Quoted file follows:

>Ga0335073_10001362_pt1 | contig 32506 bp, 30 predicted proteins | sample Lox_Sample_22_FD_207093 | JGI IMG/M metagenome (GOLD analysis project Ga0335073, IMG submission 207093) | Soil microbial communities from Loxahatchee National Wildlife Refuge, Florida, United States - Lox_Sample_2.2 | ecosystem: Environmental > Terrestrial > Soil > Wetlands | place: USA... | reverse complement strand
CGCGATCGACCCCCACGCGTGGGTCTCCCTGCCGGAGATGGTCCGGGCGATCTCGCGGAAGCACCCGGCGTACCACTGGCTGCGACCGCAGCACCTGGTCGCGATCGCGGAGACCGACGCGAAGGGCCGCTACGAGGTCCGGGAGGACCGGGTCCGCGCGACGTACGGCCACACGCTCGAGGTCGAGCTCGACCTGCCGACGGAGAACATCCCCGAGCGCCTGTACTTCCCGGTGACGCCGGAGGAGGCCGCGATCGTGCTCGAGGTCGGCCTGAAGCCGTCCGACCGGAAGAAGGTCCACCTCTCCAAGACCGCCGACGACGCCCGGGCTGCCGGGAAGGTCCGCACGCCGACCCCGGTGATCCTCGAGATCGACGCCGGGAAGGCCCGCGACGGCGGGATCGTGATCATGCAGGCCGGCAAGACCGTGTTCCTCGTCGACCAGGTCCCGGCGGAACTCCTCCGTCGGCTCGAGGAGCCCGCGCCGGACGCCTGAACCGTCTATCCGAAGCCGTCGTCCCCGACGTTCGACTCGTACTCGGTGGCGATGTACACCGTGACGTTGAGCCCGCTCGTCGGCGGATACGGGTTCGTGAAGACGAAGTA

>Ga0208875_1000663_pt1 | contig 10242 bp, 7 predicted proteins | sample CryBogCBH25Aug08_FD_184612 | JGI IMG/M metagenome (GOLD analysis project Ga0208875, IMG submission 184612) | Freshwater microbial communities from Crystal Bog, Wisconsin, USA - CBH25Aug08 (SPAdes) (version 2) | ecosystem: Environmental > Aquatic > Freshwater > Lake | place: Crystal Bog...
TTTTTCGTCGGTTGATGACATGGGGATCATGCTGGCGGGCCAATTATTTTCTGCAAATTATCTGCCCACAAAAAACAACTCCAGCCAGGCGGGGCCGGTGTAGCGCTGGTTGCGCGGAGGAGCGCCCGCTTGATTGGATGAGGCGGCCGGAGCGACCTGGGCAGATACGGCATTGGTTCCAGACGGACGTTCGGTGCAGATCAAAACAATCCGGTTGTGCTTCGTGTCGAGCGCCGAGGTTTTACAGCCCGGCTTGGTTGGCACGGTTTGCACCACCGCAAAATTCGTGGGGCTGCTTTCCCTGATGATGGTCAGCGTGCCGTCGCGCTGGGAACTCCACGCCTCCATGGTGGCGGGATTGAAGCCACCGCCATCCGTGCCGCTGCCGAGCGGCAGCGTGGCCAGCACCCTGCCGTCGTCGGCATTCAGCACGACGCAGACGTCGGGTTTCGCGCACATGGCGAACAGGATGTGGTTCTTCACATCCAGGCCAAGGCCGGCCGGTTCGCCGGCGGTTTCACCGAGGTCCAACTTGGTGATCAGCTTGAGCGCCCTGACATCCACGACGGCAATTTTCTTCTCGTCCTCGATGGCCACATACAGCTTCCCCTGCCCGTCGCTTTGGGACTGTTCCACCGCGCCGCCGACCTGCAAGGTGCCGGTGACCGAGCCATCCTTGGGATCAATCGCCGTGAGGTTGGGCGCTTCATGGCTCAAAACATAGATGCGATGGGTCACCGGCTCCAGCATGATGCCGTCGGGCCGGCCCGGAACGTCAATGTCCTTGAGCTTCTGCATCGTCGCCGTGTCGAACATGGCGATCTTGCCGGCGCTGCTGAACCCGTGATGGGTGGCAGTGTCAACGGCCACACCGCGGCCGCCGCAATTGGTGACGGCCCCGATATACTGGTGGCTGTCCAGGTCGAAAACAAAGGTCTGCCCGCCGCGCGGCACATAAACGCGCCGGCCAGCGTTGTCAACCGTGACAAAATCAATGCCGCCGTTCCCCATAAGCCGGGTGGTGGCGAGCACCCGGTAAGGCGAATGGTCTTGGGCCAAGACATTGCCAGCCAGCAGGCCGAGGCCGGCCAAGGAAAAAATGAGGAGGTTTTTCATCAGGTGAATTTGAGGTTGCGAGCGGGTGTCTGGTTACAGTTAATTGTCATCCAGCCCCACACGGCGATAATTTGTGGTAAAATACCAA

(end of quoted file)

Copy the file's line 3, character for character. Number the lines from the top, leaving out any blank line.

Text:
>Ga0208875_1000663_pt1 | contig 10242 bp, 7 predicted proteins | sample CryBogCBH25Aug08_FD_184612 | JGI IMG/M metagenome (GOLD analysis project Ga0208875, IMG submission 184612) | Freshwater microbial communities from Crystal Bog, Wisconsin, USA - CBH25Aug08 (SPAdes) (version 2) | ecosystem: Environmental > Aquatic > Freshwater > Lake | place: Crystal Bog...